Moyra Davey was born in Toronto in 1958. Davey’s work initially featured documentary photographs of her family and friends, and later came to focus on the quiet, overlooked details of daily life: coins, kitchen shelves, and clumps of dust gathered along the floor. Depicting outsize close-ups of the fronts of worn pennies, Davey’s Copperhead series (1990), emphasizes the circulation of banal, everyday objects individuated by the accumulation of human touch. In the mid-2000s, the moving image took on a renewed prominence in Davey’s work. Inspired by her deep interest in the process of reading and writing, the artist’s essayistic video practice layers personal narrative with detailed explorations of the texts and lives of authors and thinkers she admires, such as Walter Benjamin, Jean Genet, and Mary Wollstonecraft. Davey’s own writing is central to her videos. The transcript of Fifty Minutes (2006), in which the artist reflects on her years in psychoanalysis, was published as a personal essay in the artist book Long Life Cool White: Photographs and Essays by Moyra Davey (2008), and her text “The Wet and the Dry” formed the basis of the narration of Les Goddesses (2011). In 2009, while on a residency in Paris, Davey folded one of her photographs and mailed it to her New York gallery for inclusion in a group show as a way to circumvent the logistics of transport. This gesture became the basis for her “mailer” works, such as Of Jane (Willow) (2014), in which photographic prints are folded up, taped at the edges, stamped, addressed, and put in the mail, accumulating on their surfaces the attendant marks of their travel through the postal system. The sixteen photographs that comprise the mailer work Trust Me(2011) were sent to writer Lynne Tillman, each image pasted with a fragment of text from Tillman’s novel American Genius, A Comedy (2006). Davey has had solo exhibitions at Fogg Art Museum, Harvard University Art Museums, Cambridge, Massachusetts (2008); Kunsthalle Basel, Switzerland (2010); Tate Liverpool (2013); Institute of Contemporary Art, University of Pennsylvania, Philadelphia (2014); and Museum Moderner Kunst Stiftung Ludwig Wien, Vienna (2014), among other venues. Her work has been featured in group exhibitions such as Bottle: Contemporary Art and Vernacular Tradition, Aldrich Museum of Contemporary Art, Ridgefield, Connecticut (2004); Photography on Photography: Reflections on the Medium since 1960, The Metropolitan Museum of Art, New York (2008); Atlas: How to carry the world on one’s back?, Museo Nacional Centro de Arte Reina Sofía, Madrid (2010); Whitney Biennial, New York (2012); and Photo-Poetics: An Anthology, Solomon R. Guggenheim Museum, New York (2015). She currently lives and works in New York.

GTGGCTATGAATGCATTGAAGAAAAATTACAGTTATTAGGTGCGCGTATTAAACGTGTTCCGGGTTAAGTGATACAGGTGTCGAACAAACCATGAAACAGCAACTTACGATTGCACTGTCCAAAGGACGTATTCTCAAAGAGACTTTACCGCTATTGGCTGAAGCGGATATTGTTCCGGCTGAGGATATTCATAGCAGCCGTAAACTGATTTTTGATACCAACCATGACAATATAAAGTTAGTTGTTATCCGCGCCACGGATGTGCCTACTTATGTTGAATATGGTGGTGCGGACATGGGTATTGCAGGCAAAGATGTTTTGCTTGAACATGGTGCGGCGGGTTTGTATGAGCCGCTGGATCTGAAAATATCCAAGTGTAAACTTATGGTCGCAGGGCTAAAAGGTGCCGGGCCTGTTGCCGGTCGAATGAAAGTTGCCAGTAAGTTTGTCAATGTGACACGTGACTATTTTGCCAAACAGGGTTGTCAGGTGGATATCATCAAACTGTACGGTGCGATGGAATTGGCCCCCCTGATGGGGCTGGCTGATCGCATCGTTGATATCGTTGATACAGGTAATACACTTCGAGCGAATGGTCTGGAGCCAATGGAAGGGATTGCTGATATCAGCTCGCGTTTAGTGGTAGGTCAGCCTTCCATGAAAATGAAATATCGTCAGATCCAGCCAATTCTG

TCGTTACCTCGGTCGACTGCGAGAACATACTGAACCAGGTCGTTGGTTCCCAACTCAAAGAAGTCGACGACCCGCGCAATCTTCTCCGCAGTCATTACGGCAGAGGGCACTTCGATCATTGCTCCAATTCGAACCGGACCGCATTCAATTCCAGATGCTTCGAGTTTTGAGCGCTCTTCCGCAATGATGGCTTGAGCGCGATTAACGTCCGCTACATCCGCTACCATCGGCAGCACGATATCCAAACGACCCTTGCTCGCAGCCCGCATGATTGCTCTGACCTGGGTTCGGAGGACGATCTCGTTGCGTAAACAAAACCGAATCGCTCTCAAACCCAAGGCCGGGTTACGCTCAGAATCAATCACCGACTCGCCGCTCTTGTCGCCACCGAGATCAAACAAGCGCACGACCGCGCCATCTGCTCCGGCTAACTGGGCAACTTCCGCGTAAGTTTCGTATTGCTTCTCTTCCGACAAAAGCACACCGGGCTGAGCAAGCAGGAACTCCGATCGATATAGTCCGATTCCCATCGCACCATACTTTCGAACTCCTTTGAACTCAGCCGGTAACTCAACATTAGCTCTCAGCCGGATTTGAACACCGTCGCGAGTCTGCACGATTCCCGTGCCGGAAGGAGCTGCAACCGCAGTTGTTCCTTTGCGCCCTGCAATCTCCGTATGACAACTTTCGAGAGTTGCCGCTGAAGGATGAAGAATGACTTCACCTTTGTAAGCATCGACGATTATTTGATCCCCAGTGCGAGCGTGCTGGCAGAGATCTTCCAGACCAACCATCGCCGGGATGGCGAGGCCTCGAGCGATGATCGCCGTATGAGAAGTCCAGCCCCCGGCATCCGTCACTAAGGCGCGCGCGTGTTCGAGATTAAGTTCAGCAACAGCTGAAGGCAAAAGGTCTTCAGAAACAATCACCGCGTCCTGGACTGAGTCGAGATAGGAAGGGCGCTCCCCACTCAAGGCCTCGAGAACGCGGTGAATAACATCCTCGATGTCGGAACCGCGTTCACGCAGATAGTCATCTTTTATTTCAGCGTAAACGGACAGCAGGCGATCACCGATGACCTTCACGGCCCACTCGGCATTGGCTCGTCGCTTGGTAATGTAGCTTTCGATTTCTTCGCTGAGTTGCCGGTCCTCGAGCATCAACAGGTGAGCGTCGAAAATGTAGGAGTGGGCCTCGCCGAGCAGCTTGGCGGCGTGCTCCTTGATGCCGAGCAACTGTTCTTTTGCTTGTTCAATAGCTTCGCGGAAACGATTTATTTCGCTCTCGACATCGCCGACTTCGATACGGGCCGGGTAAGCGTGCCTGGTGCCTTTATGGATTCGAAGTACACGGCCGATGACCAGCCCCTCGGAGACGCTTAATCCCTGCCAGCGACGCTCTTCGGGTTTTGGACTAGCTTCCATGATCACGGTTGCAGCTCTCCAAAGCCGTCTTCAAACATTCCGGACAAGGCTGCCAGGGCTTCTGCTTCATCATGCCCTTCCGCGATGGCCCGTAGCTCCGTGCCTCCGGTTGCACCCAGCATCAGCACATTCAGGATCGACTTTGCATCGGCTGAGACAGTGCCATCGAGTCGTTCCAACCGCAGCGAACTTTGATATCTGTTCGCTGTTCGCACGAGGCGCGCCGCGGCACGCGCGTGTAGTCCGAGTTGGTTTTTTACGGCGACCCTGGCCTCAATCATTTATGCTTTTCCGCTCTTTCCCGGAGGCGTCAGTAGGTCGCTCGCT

New York City, NY; NYC
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6:30 pm
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Talks, February 13, 2019, 02/13/2019, An Evening with a World-Renowned Photographer

Discussion | Lucio Fontana at The Met Breuer: Understanding the Artist's Relevance Today


A panel to discuss today's relevance of artist Lucio Fontana (1899-1968), on the occasion of the retrospective exhibition Lucio Fontana: On the Threshold, on view at The Met Breuer January 23 - April 14, 2019. With: -- Carlos Basualdo, Keith L. and Katherine Sachs Senior Curator of Contemporary Art, Philadelphia Museum of Art -- Yve-Alain Bois, Professor of Art History, Institute for Advanced Study, Princeton -- Iria Candela, Estrellita B. Brodsky Curator of Latin American Art, The Metropolitan Museum of Art, curator of Lucio Fontana: On the Threshold -- Valentina Castellani, independent art dealer and adjunct professor, Steinhardt School -- Ara Merjian, Associate Professor of Italian Studies and Director of Undergraduate Studies
   New York City, NY; NYC
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6:30 pm